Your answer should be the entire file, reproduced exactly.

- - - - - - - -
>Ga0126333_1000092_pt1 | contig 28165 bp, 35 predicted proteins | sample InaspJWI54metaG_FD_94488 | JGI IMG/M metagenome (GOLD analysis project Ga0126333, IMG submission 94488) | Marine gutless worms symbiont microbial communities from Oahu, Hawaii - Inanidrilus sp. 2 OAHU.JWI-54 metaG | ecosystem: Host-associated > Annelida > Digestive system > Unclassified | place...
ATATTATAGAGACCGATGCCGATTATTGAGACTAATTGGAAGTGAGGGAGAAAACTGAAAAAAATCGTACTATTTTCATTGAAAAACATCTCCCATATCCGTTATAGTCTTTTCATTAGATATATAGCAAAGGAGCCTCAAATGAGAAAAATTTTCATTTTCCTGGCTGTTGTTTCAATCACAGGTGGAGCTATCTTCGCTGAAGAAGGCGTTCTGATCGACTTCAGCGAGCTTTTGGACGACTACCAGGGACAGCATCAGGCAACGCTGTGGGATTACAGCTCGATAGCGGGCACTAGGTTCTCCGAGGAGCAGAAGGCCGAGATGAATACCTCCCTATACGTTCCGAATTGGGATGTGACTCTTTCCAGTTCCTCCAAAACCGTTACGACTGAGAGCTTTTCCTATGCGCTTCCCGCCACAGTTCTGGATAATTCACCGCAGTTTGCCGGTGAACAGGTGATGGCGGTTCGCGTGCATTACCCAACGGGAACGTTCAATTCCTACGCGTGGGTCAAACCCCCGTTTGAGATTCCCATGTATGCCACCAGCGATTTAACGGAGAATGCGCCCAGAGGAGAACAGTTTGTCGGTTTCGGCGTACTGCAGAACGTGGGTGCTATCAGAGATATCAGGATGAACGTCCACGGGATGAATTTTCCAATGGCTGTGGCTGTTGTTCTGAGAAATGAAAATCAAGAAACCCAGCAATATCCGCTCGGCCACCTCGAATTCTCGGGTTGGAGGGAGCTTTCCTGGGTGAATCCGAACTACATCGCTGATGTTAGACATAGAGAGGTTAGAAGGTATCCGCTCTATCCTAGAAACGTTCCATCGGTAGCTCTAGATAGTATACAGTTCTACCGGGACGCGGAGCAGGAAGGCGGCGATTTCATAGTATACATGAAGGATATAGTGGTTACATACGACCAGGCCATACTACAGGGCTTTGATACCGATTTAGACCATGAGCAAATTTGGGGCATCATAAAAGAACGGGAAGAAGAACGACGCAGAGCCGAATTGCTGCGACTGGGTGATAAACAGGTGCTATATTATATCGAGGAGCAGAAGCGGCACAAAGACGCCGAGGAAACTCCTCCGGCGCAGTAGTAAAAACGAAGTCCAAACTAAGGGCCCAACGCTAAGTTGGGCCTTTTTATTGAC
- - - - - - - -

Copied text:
>Ga0126333_1000092_pt1 | contig 28165 bp, 35 predicted proteins | sample InaspJWI54metaG_FD_94488 | JGI IMG/M metagenome (GOLD analysis project Ga0126333, IMG submission 94488) | Marine gutless worms symbiont microbial communities from Oahu, Hawaii - Inanidrilus sp. 2 OAHU.JWI-54 metaG | ecosystem: Host-associated > Annelida > Digestive system > Unclassified | place...
ATATTATAGAGACCGATGCCGATTATTGAGACTAATTGGAAGTGAGGGAGAAAACTGAAAAAAATCGTACTATTTTCATTGAAAAACATCTCCCATATCCGTTATAGTCTTTTCATTAGATATATAGCAAAGGAGCCTCAAATGAGAAAAATTTTCATTTTCCTGGCTGTTGTTTCAATCACAGGTGGAGCTATCTTCGCTGAAGAAGGCGTTCTGATCGACTTCAGCGAGCTTTTGGACGACTACCAGGGACAGCATCAGGCAACGCTGTGGGATTACAGCTCGATAGCGGGCACTAGGTTCTCCGAGGAGCAGAAGGCCGAGATGAATACCTCCCTATACGTTCCGAATTGGGATGTGACTCTTTCCAGTTCCTCCAAAACCGTTACGACTGAGAGCTTTTCCTATGCGCTTCCCGCCACAGTTCTGGATAATTCACCGCAGTTTGCCGGTGAACAGGTGATGGCGGTTCGCGTGCATTACCCAACGGGAACGTTCAATTCCTACGCGTGGGTCAAACCCCCGTTTGAGATTCCCATGTATGCCACCAGCGATTTAACGGAGAATGCGCCCAGAGGAGAACAGTTTGTCGGTTTCGGCGTACTGCAGAACGTGGGTGCTATCAGAGATATCAGGATGAACGTCCACGGGATGAATTTTCCAATGGCTGTGGCTGTTGTTCTGAGAAATGAAAATCAAGAAACCCAGCAATATCCGCTCGGCCACCTCGAATTCTCGGGTTGGAGGGAGCTTTCCTGGGTGAATCCGAACTACATCGCTGATGTTAGACATAGAGAGGTTAGAAGGTATCCGCTCTATCCTAGAAACGTTCCATCGGTAGCTCTAGATAGTATACAGTTCTACCGGGACGCGGAGCAGGAAGGCGGCGATTTCATAGTATACATGAAGGATATAGTGGTTACATACGACCAGGCCATACTACAGGGCTTTGATACCGATTTAGACCATGAGCAAATTTGGGGCATCATAAAAGAACGGGAAGAAGAACGACGCAGAGCCGAATTGCTGCGACTGGGTGATAAACAGGTGCTATATTATATCGAGGAGCAGAAGCGGCACAAAGACGCCGAGGAAACTCCTCCGGCGCAGTAGTAAAAACGAAGTCCAAACTAAGGGCCCAACGCTAAGTTGGGCCTTTTTATTGAC